What connects tonemeisters like Alex Lifeson, Joe Bonamassa, Slash, and John Frusciante? Well, aside from writing badass riffs, playing great solos, and getting OMG-level guitar sounds, it would have to be the Marshall Silver Jubilee 100-watt head. Each of these heavyweights has entrusted a big part of his legendary tone to this legendary amp at one point or another. Despite their stylistic differences, all of these players have gotten intimate with the big, loud, throaty roar that Marshall in general—and the Silver Jubilee in particular— has come to embody. So when Marshall released a reissue of this classic amp, which was originally a celebration of Marshall’s 25 years in the amp game and Jim Marshall’s 50 years in the biz (25/50… get it?), we were eager to see if it could reproduce what this holy grail Marshall was known for.
For those that don’t know, the Jubilee is a 2-channel amp with three gain modes: Clean, Rhythm Clip, and Lead. All the sounds share the same 3-band EQ, but that is far more flexible that what you might think, due to a wide-ranging and powerful tone stack that modifies your tone much more than many other Marshall designs.
I plugged in a PRS McCarty and a Fender Strat and auditioned the 2555X’s sounds. I’ll say this straight out: This amp will not do what it was designed to do unless you turn it up loud. That’s not to say that the sounds you will get on each of the channels at low volume are bad—they’re not. It’s just that the power, muscle, depth, and terror that you really want from a Marshall won’t reveal itself you crank it to a rock and roll level. If you’re willing to do that, here’s what you’ll get:
An ungodly clean tone. You know those clean sounds that are so clean they almost scare you? We’re talking about tones with huge headroom that just keep getting louder the harder you hit them. These are the same clean tones that become magically chimey if you back off just a bit and can be slightly distorted—in a Pete Townshend kind of way—if you really hit them hard. Those are the clean tones that are lurking in the 2555X. They will change the way you play and you’ll be glad they did.
Then, there are the dirty tones. Cranking the Output Master and keeping the Input Gain at noon or below produced a loud, powerful crunch that reminds me of what some early Marshalls that I’ve been able to play have sounded and felt like—not a singing, saturated tone, but a balls-out display of power-chord brilliance that records beautifully and, if you double track it, forget about it—it’s the sound of rock. You can dirty it up by increasing the Input Gain or by pulling that knob to engage the Rhythm Clip. Now you’re in the JCM800-land of distortion, and it’s thick and rich. One thing this amp can do that my beloved 800 could never do, however, is drastically modify the tone with the EQ. I had no problem adding lows, taming highs, scooping mids, or anything else with this great 3-band (plus Presence) setup.
Pulling the Output Master knob (or hitting the included footswitch) engages the Lead channel. It has tons of gain on tap and can produce endless sustain at surprisingly low volumes. Like every other sound on this amp, the Lead channel was at its most Marshally when it was loud. Then, this amp sort of became an instrument unto itself, where I could “play” it by riding my volume control, changing pickups, moving to the side of it, or any number of other things that created or controlled feedback, reduced or increased distortion, or varied the volume from pretty loud to really freaking loud. It’s a whole other thing than playing at bedroom levels and it’s inspiring, musical, and a little intimidating. All distortion levels sound great on this channel, but I really dug keeping the Input Gain below half mast and digging in hard. That gave me a barking, midrange-heavy tone that had exceptional clarity but still fed back effortlessly. Maxing the gain out made left-hand-only legato work a breeze and was still admirably quiet for that amount of distortion.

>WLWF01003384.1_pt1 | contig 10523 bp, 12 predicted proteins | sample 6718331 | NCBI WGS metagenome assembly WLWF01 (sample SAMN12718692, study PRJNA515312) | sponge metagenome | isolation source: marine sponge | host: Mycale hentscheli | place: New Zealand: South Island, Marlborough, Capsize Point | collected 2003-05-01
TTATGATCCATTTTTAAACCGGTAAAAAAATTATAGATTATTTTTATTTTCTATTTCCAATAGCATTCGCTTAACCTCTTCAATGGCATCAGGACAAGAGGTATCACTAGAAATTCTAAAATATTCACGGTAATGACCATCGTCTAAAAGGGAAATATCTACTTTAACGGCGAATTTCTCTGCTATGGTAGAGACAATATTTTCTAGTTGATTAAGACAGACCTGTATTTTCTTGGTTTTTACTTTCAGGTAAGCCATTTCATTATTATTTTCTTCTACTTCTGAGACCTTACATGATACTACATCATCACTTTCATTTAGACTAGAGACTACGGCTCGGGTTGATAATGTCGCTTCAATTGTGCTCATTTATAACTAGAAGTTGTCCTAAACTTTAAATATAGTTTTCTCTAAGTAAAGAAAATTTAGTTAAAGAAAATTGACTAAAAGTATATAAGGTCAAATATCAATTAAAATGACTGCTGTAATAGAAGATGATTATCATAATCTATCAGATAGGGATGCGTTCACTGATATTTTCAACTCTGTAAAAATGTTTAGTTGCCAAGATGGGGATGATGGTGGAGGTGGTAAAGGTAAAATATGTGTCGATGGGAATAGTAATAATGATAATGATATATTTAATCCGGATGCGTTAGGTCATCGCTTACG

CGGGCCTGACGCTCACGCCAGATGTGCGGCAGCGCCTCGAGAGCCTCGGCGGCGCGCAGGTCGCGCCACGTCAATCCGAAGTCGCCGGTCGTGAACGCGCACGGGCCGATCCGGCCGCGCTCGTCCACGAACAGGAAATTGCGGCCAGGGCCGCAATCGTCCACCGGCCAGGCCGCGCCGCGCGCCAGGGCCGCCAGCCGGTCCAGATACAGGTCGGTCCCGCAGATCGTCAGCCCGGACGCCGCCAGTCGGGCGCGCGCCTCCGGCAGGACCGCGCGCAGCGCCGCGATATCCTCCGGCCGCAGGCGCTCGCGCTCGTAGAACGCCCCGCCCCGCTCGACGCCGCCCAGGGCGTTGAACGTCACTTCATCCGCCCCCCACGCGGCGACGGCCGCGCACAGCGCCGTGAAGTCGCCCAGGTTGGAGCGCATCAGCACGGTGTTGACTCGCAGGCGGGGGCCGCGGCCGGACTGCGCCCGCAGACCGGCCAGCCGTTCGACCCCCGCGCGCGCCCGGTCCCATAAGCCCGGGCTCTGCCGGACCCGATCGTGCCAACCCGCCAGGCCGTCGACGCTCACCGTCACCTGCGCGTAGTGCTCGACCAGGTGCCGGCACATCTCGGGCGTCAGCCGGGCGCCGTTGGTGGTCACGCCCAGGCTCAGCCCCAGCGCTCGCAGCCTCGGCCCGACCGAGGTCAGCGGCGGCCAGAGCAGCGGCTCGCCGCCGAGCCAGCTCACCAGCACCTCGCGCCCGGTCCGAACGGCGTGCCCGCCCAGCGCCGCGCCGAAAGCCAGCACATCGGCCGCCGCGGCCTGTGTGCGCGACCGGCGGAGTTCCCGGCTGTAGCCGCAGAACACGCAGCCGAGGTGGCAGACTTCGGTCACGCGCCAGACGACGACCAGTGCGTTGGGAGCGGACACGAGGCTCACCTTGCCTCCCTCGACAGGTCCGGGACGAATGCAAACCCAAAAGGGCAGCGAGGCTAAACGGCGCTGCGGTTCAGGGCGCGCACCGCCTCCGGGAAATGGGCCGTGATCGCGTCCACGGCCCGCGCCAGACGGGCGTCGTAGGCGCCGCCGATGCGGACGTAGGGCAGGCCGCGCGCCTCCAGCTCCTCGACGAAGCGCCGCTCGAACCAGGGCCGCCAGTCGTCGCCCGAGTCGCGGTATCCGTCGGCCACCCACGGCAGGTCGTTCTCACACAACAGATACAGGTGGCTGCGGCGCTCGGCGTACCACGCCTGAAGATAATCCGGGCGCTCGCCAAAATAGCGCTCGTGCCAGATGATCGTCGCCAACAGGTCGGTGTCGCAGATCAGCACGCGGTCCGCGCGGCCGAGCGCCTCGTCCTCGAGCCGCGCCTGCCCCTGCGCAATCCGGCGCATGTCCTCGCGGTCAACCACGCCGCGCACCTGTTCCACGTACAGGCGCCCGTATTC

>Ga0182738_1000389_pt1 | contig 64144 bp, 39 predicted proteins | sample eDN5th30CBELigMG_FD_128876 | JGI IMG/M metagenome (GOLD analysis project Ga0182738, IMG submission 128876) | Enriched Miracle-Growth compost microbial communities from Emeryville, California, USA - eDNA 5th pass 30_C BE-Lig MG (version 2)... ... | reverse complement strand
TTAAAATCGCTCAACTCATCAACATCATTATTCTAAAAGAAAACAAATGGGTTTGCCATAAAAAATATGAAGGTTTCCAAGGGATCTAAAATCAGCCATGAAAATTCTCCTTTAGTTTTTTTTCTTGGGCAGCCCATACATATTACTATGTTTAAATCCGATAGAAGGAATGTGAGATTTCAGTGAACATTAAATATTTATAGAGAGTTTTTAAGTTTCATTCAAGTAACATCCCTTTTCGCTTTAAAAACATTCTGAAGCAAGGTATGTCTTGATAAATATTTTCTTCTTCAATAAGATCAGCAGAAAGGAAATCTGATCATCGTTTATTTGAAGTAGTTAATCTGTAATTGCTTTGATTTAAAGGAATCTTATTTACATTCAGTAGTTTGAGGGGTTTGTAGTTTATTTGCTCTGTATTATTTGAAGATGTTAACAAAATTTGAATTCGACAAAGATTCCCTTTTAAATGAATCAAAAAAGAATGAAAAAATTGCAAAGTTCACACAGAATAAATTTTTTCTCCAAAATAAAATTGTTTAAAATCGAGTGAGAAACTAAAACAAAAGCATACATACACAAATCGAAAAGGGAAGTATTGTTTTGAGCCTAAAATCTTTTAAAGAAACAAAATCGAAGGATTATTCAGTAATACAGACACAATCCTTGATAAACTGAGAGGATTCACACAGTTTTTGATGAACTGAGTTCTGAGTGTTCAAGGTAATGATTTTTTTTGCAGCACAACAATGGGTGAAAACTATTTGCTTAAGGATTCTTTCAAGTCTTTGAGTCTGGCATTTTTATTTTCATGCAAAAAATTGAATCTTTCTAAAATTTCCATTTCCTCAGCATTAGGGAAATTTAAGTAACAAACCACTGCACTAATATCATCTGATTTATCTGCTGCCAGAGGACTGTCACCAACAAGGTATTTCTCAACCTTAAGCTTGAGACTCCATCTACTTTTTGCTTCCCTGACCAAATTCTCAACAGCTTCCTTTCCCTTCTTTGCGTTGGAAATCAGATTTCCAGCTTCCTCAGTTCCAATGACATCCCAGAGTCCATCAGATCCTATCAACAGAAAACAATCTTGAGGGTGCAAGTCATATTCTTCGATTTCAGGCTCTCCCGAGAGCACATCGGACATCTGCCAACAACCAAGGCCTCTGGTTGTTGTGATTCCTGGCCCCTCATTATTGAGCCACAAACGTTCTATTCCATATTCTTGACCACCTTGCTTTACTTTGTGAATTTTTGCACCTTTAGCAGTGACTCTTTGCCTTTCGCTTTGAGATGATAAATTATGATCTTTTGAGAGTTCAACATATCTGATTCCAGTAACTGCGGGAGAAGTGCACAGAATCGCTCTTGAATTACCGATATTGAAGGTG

Marshall has included some other goodies on the 2555X, such as a series effects loop, a D.I. out, and a High/Low Output switch on the front panel that switches between pentode and triode operation on the EL34s, dropping the power to 50 watts. Don’t be fooled, however. That 50 watts seems just about as loud as the 100-watt setting.
Given the relative simplicity of the 2555X’s front panel, it’s surprisingly versatile. If I had a gig that could accommodate the amazing growl of this beast, I would set the Clean channel clean, the Lead channel about halfway up, and then have a couple of simple boost and overdrive pedals in the front. That way, I could get any level of volume and distortion that I wanted. But you could also just crank up the Lead channel and ride your volume knob, and you would still have access to any level of volume and distortion via your picking dynamics.
Players have been bitching at Marshall to release a Silver Jubilee reissue for a long time and it’s easy to see why. This is a great-looking, awesome-sounding amp that can cover a ton of ground.
PRICE $1,900 street
CHANNELS Two (footswitchable, footswitch included)
CONTROLS Presence, Bass, Middle, Treble, Output Master (with Pull Channel), Lead Master, Input Gain (with Pull Rhythm Clip)
POWER 100 watts (High Output) or 50 watts (Low Output)
TUBES Four EL34 power, three 12AX7/ECC83 preamp
EXTRAS High/Low Output switch, effects loop, D.I. output, footswitch.
SPEAKER Tested wih Marshall 2551AV 4x12 ($1,300 street)
WEIGHT 49 lbs
KUDOS Timeless Marshall tones. Powerful, responsive EQ. Loud as hell.